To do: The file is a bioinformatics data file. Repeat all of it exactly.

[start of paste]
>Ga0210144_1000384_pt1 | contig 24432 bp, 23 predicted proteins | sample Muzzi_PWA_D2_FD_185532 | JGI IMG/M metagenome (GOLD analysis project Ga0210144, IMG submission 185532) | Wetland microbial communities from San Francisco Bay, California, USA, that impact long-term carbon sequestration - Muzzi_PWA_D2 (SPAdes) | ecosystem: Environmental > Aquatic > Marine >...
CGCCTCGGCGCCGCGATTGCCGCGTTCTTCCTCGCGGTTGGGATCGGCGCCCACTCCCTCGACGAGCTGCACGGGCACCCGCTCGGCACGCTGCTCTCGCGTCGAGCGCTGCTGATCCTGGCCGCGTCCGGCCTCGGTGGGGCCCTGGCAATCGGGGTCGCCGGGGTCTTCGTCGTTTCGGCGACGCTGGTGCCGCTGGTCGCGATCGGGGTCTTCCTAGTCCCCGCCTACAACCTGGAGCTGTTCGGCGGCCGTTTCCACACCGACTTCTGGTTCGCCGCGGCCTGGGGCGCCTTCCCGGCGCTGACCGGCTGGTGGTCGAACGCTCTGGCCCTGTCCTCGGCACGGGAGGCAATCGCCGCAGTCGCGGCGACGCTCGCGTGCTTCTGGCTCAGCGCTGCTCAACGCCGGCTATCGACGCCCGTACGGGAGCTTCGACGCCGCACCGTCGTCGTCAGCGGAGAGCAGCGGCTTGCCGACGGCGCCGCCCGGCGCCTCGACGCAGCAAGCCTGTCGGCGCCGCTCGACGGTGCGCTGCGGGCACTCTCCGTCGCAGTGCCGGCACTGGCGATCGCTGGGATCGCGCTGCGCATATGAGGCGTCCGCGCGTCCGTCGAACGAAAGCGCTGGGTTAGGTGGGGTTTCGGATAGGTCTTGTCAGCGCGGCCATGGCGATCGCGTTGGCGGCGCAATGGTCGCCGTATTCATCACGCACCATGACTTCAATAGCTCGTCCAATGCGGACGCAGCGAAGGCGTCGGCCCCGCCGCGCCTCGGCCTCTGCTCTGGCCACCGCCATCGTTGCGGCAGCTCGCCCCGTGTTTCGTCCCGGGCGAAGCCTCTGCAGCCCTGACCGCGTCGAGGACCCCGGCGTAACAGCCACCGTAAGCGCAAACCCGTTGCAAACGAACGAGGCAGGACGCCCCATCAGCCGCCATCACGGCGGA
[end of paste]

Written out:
>Ga0210144_1000384_pt1 | contig 24432 bp, 23 predicted proteins | sample Muzzi_PWA_D2_FD_185532 | JGI IMG/M metagenome (GOLD analysis project Ga0210144, IMG submission 185532) | Wetland microbial communities from San Francisco Bay, California, USA, that impact long-term carbon sequestration - Muzzi_PWA_D2 (SPAdes) | ecosystem: Environmental > Aquatic > Marine >...
CGCCTCGGCGCCGCGATTGCCGCGTTCTTCCTCGCGGTTGGGATCGGCGCCCACTCCCTCGACGAGCTGCACGGGCACCCGCTCGGCACGCTGCTCTCGCGTCGAGCGCTGCTGATCCTGGCCGCGTCCGGCCTCGGTGGGGCCCTGGCAATCGGGGTCGCCGGGGTCTTCGTCGTTTCGGCGACGCTGGTGCCGCTGGTCGCGATCGGGGTCTTCCTAGTCCCCGCCTACAACCTGGAGCTGTTCGGCGGCCGTTTCCACACCGACTTCTGGTTCGCCGCGGCCTGGGGCGCCTTCCCGGCGCTGACCGGCTGGTGGTCGAACGCTCTGGCCCTGTCCTCGGCACGGGAGGCAATCGCCGCAGTCGCGGCGACGCTCGCGTGCTTCTGGCTCAGCGCTGCTCAACGCCGGCTATCGACGCCCGTACGGGAGCTTCGACGCCGCACCGTCGTCGTCAGCGGAGAGCAGCGGCTTGCCGACGGCGCCGCCCGGCGCCTCGACGCAGCAAGCCTGTCGGCGCCGCTCGACGGTGCGCTGCGGGCACTCTCCGTCGCAGTGCCGGCACTGGCGATCGCTGGGATCGCGCTGCGCATATGAGGCGTCCGCGCGTCCGTCGAACGAAAGCGCTGGGTTAGGTGGGGTTTCGGATAGGTCTTGTCAGCGCGGCCATGGCGATCGCGTTGGCGGCGCAATGGTCGCCGTATTCATCACGCACCATGACTTCAATAGCTCGTCCAATGCGGACGCAGCGAAGGCGTCGGCCCCGCCGCGCCTCGGCCTCTGCTCTGGCCACCGCCATCGTTGCGGCAGCTCGCCCCGTGTTTCGTCCCGGGCGAAGCCTCTGCAGCCCTGACCGCGTCGAGGACCCCGGCGTAACAGCCACCGTAAGCGCAAACCCGTTGCAAACGAACGAGGCAGGACGCCCCATCAGCCGCCATCACGGCGGA